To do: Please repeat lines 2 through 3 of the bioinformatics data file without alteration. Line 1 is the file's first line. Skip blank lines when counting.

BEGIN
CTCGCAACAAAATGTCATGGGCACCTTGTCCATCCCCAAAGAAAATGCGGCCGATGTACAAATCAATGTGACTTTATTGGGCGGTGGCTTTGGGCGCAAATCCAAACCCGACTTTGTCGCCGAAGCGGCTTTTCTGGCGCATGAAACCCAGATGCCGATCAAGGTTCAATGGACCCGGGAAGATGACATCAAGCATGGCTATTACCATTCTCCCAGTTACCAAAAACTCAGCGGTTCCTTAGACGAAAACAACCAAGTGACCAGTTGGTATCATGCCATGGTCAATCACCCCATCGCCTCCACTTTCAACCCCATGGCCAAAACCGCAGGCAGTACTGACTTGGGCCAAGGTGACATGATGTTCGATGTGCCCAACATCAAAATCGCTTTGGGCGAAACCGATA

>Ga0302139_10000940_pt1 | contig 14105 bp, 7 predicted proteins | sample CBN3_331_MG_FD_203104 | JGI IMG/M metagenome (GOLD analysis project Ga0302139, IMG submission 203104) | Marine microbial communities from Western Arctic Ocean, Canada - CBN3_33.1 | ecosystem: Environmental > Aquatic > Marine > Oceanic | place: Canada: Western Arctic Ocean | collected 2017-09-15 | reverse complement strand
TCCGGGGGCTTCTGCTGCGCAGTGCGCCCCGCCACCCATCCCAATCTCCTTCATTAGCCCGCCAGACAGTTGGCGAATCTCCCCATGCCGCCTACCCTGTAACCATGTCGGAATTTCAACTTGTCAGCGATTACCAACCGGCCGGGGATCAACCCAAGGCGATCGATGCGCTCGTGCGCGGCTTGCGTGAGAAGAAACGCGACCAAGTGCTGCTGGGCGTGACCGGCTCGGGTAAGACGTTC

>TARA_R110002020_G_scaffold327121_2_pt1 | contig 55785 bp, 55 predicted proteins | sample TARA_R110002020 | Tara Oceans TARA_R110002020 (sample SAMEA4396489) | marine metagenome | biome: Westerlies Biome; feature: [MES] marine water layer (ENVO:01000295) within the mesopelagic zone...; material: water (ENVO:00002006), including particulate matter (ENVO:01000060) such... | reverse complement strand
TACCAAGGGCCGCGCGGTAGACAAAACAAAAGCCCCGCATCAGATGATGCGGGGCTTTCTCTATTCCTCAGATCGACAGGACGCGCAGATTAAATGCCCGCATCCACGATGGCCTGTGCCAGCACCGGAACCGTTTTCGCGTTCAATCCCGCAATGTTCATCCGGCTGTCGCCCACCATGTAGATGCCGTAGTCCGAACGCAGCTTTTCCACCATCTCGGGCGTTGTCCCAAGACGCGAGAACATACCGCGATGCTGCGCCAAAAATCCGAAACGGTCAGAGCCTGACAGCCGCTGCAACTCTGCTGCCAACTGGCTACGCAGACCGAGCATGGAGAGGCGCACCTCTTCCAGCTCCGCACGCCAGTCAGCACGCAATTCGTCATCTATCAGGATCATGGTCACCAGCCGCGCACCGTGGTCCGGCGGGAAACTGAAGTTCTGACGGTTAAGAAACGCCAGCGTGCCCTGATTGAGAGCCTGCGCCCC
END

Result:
>Ga0302139_10000940_pt1 | contig 14105 bp, 7 predicted proteins | sample CBN3_331_MG_FD_203104 | JGI IMG/M metagenome (GOLD analysis project Ga0302139, IMG submission 203104) | Marine microbial communities from Western Arctic Ocean, Canada - CBN3_33.1 | ecosystem: Environmental > Aquatic > Marine > Oceanic | place: Canada: Western Arctic Ocean | collected 2017-09-15 | reverse complement strand
TCCGGGGGCTTCTGCTGCGCAGTGCGCCCCGCCACCCATCCCAATCTCCTTCATTAGCCCGCCAGACAGTTGGCGAATCTCCCCATGCCGCCTACCCTGTAACCATGTCGGAATTTCAACTTGTCAGCGATTACCAACCGGCCGGGGATCAACCCAAGGCGATCGATGCGCTCGTGCGCGGCTTGCGTGAGAAGAAACGCGACCAAGTGCTGCTGGGCGTGACCGGCTCGGGTAAGACGTTC